Huawei obstacles go global following U.S. blacklisting
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Huawei, the Chinese telecom and tech titan blacklisted by the U.S. government on national security grounds, is facing hurdles elsewhere in the world. The company stands to lose further key international partners.
The British chip designer ARM, owned by Japanese conglomerate SoftBank, told employees in an internal memo to halt relations with Huawei, according to the BBC.
ARM makes semiconductor design technology that is critical to Huawei’s supply chain for phone and server chips.
Separately, two mobile carriers in Japan and two in the U.K. announced they would temporarily halt sales of Huawei-branded smartphones. Huawei leapfrogged Apple last year to become the world’s number two handset seller, trailing Samsung.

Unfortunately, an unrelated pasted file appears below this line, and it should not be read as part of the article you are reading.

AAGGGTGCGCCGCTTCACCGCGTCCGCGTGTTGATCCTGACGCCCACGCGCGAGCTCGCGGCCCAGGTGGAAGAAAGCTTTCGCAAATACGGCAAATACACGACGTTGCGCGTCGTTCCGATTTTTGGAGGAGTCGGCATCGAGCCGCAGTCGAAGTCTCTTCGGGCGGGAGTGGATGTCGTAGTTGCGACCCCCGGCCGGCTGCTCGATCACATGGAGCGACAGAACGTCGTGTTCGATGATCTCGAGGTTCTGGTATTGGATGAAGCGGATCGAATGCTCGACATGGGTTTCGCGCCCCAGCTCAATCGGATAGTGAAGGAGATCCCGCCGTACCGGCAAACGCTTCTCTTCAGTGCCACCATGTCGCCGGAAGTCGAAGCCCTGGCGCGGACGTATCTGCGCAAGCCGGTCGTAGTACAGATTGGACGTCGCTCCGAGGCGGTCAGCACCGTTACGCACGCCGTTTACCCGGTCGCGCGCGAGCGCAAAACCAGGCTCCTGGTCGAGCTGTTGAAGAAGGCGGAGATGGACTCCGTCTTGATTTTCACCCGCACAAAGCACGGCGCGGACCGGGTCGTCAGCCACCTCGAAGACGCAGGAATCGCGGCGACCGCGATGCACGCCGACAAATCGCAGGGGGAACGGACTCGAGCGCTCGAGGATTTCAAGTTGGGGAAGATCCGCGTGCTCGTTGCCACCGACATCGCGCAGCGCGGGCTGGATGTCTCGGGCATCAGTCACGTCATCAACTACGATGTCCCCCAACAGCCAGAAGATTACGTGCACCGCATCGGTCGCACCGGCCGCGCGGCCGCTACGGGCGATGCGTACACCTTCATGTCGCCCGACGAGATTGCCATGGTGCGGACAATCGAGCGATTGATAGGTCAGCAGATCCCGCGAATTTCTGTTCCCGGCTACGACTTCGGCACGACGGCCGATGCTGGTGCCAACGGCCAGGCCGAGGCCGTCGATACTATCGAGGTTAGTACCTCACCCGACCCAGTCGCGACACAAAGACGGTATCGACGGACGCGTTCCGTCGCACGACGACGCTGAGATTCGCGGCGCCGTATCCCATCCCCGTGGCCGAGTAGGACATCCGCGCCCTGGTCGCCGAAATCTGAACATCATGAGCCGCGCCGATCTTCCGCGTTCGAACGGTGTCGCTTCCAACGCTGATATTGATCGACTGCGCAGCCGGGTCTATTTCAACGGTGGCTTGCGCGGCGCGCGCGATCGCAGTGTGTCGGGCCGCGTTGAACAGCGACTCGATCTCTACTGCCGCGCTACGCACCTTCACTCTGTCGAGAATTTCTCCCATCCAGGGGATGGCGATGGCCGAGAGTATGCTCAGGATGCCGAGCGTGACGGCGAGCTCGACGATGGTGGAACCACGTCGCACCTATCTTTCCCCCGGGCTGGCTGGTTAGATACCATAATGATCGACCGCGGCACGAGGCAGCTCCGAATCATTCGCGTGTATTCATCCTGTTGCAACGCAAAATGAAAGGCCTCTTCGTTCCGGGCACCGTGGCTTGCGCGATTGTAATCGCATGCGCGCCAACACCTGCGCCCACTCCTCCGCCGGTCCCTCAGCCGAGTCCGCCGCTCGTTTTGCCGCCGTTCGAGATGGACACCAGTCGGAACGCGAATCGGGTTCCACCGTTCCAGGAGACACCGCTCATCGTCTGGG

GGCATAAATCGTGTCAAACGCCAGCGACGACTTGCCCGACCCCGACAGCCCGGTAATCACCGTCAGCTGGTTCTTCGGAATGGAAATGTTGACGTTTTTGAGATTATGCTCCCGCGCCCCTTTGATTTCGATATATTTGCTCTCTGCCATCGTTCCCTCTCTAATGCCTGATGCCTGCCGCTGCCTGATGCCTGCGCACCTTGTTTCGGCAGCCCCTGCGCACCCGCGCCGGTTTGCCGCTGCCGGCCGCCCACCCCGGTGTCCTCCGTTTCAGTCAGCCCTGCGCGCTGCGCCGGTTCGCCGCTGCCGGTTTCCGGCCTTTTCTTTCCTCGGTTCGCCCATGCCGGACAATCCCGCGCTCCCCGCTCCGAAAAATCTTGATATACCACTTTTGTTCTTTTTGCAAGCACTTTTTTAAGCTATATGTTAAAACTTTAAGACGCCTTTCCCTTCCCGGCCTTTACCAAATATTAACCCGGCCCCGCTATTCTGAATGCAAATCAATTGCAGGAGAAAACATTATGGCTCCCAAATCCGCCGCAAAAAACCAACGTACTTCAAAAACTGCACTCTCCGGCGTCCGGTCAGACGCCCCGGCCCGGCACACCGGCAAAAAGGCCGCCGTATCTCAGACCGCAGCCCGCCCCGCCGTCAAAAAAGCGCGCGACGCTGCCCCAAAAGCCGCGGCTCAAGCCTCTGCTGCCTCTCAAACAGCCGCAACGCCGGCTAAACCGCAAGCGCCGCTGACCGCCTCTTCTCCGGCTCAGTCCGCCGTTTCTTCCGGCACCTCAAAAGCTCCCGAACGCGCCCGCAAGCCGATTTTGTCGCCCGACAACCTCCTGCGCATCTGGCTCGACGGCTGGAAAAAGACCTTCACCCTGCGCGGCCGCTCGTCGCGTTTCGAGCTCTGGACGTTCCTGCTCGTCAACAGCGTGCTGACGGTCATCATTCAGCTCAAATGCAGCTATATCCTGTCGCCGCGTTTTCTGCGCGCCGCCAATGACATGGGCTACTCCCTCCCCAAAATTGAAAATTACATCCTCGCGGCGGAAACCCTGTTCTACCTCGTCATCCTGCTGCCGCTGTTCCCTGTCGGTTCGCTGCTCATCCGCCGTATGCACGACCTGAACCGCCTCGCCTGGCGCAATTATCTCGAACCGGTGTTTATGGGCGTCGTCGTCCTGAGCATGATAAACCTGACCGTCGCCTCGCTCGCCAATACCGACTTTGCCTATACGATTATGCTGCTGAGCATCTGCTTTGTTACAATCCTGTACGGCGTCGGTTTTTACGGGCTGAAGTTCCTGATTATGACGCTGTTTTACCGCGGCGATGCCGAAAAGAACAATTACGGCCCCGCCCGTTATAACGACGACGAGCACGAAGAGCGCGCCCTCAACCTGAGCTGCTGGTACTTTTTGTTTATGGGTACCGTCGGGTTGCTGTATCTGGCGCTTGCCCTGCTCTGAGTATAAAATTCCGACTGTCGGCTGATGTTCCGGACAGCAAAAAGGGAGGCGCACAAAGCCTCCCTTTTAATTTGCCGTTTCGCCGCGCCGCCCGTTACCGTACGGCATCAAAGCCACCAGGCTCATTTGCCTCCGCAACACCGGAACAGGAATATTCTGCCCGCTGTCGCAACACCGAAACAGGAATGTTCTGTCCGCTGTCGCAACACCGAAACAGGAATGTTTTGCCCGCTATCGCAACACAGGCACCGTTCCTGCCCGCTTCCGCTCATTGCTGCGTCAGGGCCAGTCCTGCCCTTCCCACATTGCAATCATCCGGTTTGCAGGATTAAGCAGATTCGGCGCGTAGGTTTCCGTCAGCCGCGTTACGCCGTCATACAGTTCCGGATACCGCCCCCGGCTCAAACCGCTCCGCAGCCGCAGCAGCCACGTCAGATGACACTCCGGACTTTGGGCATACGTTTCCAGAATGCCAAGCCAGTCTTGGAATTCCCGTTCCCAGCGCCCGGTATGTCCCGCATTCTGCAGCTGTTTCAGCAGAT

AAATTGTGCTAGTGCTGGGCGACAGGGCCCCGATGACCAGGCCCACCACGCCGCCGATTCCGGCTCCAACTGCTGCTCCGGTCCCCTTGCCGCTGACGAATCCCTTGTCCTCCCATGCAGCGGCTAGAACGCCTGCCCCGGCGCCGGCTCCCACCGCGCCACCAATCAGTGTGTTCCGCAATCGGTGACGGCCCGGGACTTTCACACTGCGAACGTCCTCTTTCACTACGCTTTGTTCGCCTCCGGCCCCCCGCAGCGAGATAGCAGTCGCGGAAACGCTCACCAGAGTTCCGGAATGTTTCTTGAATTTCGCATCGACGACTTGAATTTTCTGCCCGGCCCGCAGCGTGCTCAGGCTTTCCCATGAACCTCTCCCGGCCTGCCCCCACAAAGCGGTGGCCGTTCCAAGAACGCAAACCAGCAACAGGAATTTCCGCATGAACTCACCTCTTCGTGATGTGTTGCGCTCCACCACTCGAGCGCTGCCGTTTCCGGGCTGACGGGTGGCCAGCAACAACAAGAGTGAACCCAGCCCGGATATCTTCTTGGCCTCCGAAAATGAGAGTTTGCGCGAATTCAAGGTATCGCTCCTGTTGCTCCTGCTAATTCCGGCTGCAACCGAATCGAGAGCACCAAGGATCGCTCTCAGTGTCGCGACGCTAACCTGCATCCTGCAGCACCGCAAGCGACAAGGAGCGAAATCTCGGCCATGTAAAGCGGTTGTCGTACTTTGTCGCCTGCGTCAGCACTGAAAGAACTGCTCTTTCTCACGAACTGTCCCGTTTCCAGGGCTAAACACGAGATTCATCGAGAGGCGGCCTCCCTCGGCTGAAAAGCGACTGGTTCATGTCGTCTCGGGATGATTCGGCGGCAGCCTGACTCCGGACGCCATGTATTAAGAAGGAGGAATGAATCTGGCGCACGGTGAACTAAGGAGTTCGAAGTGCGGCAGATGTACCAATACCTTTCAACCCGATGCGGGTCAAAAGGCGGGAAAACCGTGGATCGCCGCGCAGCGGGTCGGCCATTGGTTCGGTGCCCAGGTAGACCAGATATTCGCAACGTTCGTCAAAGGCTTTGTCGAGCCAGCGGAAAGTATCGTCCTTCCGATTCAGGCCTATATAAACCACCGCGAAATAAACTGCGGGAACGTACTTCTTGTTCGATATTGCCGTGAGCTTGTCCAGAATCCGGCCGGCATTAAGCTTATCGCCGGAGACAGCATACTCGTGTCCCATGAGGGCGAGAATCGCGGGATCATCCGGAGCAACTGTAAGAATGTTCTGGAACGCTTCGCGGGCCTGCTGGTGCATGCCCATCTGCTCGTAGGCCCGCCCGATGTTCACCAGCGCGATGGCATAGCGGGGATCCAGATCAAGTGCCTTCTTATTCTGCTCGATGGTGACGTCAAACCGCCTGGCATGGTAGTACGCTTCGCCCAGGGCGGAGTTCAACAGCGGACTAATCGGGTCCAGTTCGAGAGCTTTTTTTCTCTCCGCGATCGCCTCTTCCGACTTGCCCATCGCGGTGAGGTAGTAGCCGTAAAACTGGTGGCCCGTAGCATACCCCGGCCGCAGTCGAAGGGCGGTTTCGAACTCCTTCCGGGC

Huawei calls the moves “politically motivated” but says it can continue sales and service.
Analyst Paul Triolo of the Eurasia Group predicts the pressure will force Huawei to negotiate with Washington. Last year, the Chinese telecom firm ZTE faced similar supply-chain bans and cut a deal with the U.S. government to pay more than $1 billion in fines. ZTE also agreed to monitoring by the United States.
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